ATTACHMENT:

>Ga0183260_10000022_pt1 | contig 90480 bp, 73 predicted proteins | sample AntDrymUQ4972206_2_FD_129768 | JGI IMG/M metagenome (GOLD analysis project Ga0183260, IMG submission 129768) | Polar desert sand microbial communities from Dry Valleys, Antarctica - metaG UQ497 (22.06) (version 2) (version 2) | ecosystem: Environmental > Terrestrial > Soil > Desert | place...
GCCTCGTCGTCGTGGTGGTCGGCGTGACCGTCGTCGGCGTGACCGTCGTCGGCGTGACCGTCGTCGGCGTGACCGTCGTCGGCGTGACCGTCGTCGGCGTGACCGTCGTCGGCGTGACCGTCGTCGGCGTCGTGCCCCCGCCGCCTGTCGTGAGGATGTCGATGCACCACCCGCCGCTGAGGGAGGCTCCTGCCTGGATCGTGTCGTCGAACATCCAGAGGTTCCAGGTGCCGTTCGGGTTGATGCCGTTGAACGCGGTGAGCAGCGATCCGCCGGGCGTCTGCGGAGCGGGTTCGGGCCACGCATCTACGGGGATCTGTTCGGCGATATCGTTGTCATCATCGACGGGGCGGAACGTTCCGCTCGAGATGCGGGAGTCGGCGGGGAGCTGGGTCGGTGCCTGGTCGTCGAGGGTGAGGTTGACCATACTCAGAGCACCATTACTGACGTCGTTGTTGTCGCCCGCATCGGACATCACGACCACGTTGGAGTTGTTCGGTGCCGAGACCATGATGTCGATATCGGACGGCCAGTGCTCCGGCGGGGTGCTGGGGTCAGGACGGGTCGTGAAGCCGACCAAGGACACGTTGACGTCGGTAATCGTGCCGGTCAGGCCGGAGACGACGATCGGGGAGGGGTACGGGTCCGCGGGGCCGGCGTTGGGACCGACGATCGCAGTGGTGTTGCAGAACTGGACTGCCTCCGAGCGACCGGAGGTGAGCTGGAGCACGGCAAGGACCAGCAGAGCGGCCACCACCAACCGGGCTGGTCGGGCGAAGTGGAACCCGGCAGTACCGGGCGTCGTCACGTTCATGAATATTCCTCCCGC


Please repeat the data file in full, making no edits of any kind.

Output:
>Ga0183260_10000022_pt1 | contig 90480 bp, 73 predicted proteins | sample AntDrymUQ4972206_2_FD_129768 | JGI IMG/M metagenome (GOLD analysis project Ga0183260, IMG submission 129768) | Polar desert sand microbial communities from Dry Valleys, Antarctica - metaG UQ497 (22.06) (version 2) (version 2) | ecosystem: Environmental > Terrestrial > Soil > Desert | place...
GCCTCGTCGTCGTGGTGGTCGGCGTGACCGTCGTCGGCGTGACCGTCGTCGGCGTGACCGTCGTCGGCGTGACCGTCGTCGGCGTGACCGTCGTCGGCGTGACCGTCGTCGGCGTGACCGTCGTCGGCGTCGTGCCCCCGCCGCCTGTCGTGAGGATGTCGATGCACCACCCGCCGCTGAGGGAGGCTCCTGCCTGGATCGTGTCGTCGAACATCCAGAGGTTCCAGGTGCCGTTCGGGTTGATGCCGTTGAACGCGGTGAGCAGCGATCCGCCGGGCGTCTGCGGAGCGGGTTCGGGCCACGCATCTACGGGGATCTGTTCGGCGATATCGTTGTCATCATCGACGGGGCGGAACGTTCCGCTCGAGATGCGGGAGTCGGCGGGGAGCTGGGTCGGTGCCTGGTCGTCGAGGGTGAGGTTGACCATACTCAGAGCACCATTACTGACGTCGTTGTTGTCGCCCGCATCGGACATCACGACCACGTTGGAGTTGTTCGGTGCCGAGACCATGATGTCGATATCGGACGGCCAGTGCTCCGGCGGGGTGCTGGGGTCAGGACGGGTCGTGAAGCCGACCAAGGACACGTTGACGTCGGTAATCGTGCCGGTCAGGCCGGAGACGACGATCGGGGAGGGGTACGGGTCCGCGGGGCCGGCGTTGGGACCGACGATCGCAGTGGTGTTGCAGAACTGGACTGCCTCCGAGCGACCGGAGGTGAGCTGGAGCACGGCAAGGACCAGCAGAGCGGCCACCACCAACCGGGCTGGTCGGGCGAAGTGGAACCCGGCAGTACCGGGCGTCGTCACGTTCATGAATATTCCTCCCGC